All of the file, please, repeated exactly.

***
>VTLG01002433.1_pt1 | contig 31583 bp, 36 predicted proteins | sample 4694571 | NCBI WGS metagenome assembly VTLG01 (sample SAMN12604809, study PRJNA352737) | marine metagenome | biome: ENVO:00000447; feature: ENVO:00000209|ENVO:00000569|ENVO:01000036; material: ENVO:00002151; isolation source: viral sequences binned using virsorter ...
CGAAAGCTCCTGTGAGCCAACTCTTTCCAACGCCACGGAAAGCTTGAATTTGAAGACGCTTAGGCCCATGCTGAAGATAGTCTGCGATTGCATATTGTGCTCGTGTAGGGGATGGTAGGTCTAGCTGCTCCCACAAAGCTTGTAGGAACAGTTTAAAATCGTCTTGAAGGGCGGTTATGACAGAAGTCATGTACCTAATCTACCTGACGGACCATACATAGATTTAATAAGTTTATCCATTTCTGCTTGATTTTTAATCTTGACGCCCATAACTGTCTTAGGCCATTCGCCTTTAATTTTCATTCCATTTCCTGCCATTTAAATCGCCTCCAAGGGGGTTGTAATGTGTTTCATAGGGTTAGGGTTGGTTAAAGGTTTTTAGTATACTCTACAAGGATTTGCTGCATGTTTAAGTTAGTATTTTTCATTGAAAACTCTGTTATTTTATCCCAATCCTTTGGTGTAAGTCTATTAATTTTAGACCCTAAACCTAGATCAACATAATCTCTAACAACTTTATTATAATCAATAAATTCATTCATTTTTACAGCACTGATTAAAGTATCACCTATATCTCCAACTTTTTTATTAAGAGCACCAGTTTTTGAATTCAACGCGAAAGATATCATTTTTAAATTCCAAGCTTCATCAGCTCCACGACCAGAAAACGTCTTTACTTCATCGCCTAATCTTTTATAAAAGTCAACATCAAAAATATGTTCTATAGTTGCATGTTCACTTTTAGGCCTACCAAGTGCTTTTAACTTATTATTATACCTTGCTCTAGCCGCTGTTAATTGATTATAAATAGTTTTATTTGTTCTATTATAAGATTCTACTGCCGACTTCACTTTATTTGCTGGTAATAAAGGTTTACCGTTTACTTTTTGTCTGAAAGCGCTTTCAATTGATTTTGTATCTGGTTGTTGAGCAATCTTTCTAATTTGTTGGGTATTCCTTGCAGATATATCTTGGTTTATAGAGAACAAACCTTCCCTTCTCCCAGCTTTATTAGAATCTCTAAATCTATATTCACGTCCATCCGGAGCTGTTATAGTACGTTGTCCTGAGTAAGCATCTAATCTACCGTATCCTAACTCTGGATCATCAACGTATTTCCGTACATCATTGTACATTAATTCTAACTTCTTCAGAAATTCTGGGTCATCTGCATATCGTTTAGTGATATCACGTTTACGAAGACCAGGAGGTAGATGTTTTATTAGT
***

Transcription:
>VTLG01002433.1_pt1 | contig 31583 bp, 36 predicted proteins | sample 4694571 | NCBI WGS metagenome assembly VTLG01 (sample SAMN12604809, study PRJNA352737) | marine metagenome | biome: ENVO:00000447; feature: ENVO:00000209|ENVO:00000569|ENVO:01000036; material: ENVO:00002151; isolation source: viral sequences binned using virsorter ...
CGAAAGCTCCTGTGAGCCAACTCTTTCCAACGCCACGGAAAGCTTGAATTTGAAGACGCTTAGGCCCATGCTGAAGATAGTCTGCGATTGCATATTGTGCTCGTGTAGGGGATGGTAGGTCTAGCTGCTCCCACAAAGCTTGTAGGAACAGTTTAAAATCGTCTTGAAGGGCGGTTATGACAGAAGTCATGTACCTAATCTACCTGACGGACCATACATAGATTTAATAAGTTTATCCATTTCTGCTTGATTTTTAATCTTGACGCCCATAACTGTCTTAGGCCATTCGCCTTTAATTTTCATTCCATTTCCTGCCATTTAAATCGCCTCCAAGGGGGTTGTAATGTGTTTCATAGGGTTAGGGTTGGTTAAAGGTTTTTAGTATACTCTACAAGGATTTGCTGCATGTTTAAGTTAGTATTTTTCATTGAAAACTCTGTTATTTTATCCCAATCCTTTGGTGTAAGTCTATTAATTTTAGACCCTAAACCTAGATCAACATAATCTCTAACAACTTTATTATAATCAATAAATTCATTCATTTTTACAGCACTGATTAAAGTATCACCTATATCTCCAACTTTTTTATTAAGAGCACCAGTTTTTGAATTCAACGCGAAAGATATCATTTTTAAATTCCAAGCTTCATCAGCTCCACGACCAGAAAACGTCTTTACTTCATCGCCTAATCTTTTATAAAAGTCAACATCAAAAATATGTTCTATAGTTGCATGTTCACTTTTAGGCCTACCAAGTGCTTTTAACTTATTATTATACCTTGCTCTAGCCGCTGTTAATTGATTATAAATAGTTTTATTTGTTCTATTATAAGATTCTACTGCCGACTTCACTTTATTTGCTGGTAATAAAGGTTTACCGTTTACTTTTTGTCTGAAAGCGCTTTCAATTGATTTTGTATCTGGTTGTTGAGCAATCTTTCTAATTTGTTGGGTATTCCTTGCAGATATATCTTGGTTTATAGAGAACAAACCTTCCCTTCTCCCAGCTTTATTAGAATCTCTAAATCTATATTCACGTCCATCCGGAGCTGTTATAGTACGTTGTCCTGAGTAAGCATCTAATCTACCGTATCCTAACTCTGGATCATCAACGTATTTCCGTACATCATTGTACATTAATTCTAACTTCTTCAGAAATTCTGGGTCATCTGCATATCGTTTAGTGATATCACGTTTACGAAGACCAGGAGGTAGATGTTTTATTAGT